No interventions for anxiety which were developed by Māori, or in partnership with Māori were able to be identified. Neither were there interventions targeted specifically at Pacific children and young people with anxiety.


  • American Psychiatric Association (2013). Diagnostic and Statistical Manual of Mental Disorders Fifth Edition (DSM-V). Arlington, VA: American Psychiatric Association.
  • Dunnachie, B. (2007). Evidence-based Age-appropriate Interventions – A guide for child and adolescent mental health services (CAMHS). Auckland: The Werry Centre for Child and Adolescent Workforce Development.
  • Fergusson, D. M., Horwood, J., Lynskey, M. (1997). Children and Adolescents. In Ellis, P. M., & Collings, S. C. D. (Eds). Mental Health in New Zealand from a Public Health Perspective. Wellington: Ministry of Health.
  • Fonagy, P., Cottrell, D., Phillips, J., Bevington, D., Glaser, D., & Allison, E. (2015). What Works for Whom? A critical review of treatments for children and adolescents (2nd Ed). New York: Guilford.
  • The Matrix (2015). A Guide to Delivering Evidence-based Psychological Therapies in Scotland. Scotland: NES.
  • Forbes, D., Creamer, M., Phelps, A., Bryant, R., McFarlane, A., Devilly, G. J., Matthews, L., Raphael, B., Doran, C., Merlin, T., & Newton, S. (2007). Australian guidelines for the treatment of adults with acute stress disorder and posttraumatic stress disorder. Australian and New Zealand Journal of Psychiatry 41(8), 637-648.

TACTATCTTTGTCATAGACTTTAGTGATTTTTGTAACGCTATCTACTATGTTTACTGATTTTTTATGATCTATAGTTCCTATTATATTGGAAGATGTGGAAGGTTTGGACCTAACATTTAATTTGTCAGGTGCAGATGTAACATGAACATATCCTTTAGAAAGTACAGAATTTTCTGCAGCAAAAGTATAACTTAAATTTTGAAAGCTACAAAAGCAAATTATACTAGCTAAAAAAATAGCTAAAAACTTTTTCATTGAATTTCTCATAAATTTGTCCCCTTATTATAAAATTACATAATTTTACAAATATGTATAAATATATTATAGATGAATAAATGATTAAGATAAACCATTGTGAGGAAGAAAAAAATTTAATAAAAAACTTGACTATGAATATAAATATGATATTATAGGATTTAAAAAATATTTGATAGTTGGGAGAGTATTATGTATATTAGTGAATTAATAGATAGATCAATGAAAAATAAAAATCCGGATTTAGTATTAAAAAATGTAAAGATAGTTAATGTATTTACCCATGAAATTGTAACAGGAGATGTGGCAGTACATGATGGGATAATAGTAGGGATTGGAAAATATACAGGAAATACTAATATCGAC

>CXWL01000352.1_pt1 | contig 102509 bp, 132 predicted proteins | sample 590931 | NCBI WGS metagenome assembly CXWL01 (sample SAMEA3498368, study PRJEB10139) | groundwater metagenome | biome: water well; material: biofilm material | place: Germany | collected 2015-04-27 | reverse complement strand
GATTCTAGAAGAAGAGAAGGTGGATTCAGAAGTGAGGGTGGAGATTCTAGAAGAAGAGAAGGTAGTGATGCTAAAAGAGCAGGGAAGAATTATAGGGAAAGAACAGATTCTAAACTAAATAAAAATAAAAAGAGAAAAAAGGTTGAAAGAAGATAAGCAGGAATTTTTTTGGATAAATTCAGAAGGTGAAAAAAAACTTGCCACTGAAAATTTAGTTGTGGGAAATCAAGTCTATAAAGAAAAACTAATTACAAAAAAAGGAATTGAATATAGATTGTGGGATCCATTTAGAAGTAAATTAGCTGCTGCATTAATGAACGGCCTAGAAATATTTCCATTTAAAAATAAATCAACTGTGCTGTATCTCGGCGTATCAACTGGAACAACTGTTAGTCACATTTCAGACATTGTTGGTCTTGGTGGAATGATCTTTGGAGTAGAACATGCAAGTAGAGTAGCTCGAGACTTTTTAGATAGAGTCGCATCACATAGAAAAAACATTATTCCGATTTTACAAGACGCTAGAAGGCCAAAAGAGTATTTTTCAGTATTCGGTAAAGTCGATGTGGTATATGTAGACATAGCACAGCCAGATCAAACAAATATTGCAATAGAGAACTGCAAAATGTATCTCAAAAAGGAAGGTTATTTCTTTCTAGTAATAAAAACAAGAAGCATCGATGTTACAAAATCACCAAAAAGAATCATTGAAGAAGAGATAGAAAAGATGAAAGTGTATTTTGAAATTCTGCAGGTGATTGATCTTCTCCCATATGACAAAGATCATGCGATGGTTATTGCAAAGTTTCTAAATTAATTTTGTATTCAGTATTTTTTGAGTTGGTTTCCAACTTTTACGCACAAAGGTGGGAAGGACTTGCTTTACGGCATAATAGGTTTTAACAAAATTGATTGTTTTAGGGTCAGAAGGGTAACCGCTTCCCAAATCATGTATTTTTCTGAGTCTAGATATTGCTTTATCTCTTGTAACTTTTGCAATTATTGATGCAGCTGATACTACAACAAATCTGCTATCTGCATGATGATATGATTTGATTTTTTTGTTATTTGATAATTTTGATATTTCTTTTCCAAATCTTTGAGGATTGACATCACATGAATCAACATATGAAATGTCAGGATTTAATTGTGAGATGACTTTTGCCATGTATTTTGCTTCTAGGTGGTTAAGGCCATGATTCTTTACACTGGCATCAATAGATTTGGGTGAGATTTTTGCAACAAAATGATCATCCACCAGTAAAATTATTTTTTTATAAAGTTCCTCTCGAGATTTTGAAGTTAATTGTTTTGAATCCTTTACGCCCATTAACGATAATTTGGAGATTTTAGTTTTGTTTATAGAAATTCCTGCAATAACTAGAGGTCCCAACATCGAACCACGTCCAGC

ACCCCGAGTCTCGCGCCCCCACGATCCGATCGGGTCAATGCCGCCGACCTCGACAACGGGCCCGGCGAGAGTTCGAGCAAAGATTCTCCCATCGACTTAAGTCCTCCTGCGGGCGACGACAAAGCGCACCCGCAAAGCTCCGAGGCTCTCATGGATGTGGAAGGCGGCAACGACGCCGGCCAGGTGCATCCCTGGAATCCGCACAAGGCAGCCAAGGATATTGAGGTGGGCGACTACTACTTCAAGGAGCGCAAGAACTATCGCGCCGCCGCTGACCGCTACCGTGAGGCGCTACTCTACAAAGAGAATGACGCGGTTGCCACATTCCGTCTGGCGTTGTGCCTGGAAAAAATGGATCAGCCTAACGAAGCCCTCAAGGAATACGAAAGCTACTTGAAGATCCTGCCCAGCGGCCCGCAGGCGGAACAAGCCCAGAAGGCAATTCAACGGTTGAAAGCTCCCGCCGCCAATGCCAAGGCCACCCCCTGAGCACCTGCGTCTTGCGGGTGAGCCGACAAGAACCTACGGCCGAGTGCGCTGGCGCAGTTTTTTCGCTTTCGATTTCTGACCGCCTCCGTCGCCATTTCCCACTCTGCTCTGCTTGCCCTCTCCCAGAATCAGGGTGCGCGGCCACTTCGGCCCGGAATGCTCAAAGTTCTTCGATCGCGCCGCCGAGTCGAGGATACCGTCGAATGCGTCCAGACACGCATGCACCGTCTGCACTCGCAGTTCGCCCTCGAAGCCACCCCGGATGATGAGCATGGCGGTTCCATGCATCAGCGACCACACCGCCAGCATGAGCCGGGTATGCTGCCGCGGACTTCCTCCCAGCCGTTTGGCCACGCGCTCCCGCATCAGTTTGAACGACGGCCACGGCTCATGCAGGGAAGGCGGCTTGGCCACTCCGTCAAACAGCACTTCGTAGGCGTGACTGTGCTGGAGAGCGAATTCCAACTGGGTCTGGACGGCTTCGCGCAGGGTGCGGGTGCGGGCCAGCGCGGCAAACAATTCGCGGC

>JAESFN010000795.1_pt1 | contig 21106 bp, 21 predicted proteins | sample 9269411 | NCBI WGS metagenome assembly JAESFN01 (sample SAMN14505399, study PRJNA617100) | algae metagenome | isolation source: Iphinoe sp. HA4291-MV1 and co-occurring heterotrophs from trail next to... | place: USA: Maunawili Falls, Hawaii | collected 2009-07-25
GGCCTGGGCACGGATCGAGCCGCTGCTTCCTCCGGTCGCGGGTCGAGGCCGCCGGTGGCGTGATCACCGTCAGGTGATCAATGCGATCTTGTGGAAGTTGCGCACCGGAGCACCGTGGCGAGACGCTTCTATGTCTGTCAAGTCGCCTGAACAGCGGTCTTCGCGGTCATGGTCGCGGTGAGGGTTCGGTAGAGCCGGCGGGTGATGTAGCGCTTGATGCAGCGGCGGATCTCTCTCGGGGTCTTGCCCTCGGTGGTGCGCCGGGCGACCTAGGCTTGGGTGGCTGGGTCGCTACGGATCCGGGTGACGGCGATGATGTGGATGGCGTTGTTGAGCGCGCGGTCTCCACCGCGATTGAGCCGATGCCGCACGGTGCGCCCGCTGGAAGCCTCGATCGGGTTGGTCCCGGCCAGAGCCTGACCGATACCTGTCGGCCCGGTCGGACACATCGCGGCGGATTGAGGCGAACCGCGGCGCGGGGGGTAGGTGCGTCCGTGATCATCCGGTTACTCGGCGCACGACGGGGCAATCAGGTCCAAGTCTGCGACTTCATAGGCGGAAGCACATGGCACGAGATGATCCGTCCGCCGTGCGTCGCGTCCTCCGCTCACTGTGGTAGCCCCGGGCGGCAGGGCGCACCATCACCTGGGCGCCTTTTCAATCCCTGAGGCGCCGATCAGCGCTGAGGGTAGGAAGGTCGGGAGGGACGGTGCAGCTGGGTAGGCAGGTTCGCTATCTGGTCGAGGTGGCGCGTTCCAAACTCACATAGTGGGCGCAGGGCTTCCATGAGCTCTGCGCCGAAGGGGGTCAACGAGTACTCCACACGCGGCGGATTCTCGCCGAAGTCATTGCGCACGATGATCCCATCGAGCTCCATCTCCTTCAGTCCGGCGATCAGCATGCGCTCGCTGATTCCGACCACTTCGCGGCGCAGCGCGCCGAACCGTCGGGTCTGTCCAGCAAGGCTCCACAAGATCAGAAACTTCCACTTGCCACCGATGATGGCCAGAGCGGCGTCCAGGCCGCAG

• National Institute for Health and Care Excellence (NICE; 2014). Anxiety disorders. Quality Standard 53.
  • Kendall, P. C., Makover, H., Swan, A., Carper, M. M., Mercado, R., Kagan, E., & Crawford, E. (2016). What steps to take? How to approaching concerning anxiety in youth. Clinical Psychology Science and Practice 23, 211-229.
  • Merry, S., Stasiak, K., Shepherd, M., Frampton, C., Fleming, T., & Lucassen, M. (2012). The effectiveness of SPARX, a computerised self-help intervention for adolescents seeking help for depression: randomised controlled non-inferiority trial. British Medical Journal 344.
  • Royal Australian and New Zealand College of Psychiatrists Clinical Practice Guidelines Team for Panic Disorder and Agoraphobia (2003). Australian and New Zealand Clinical Practice Guidelines for the treatment of Panic Disorder and Agoraphobia. Australian and New Zealand Journal of Psychiatry 37, 641-656.
  • The Matrix (2015). A Guide to Delivering Evidence-based Psychological Therapies in Scotland. Scotland: NES.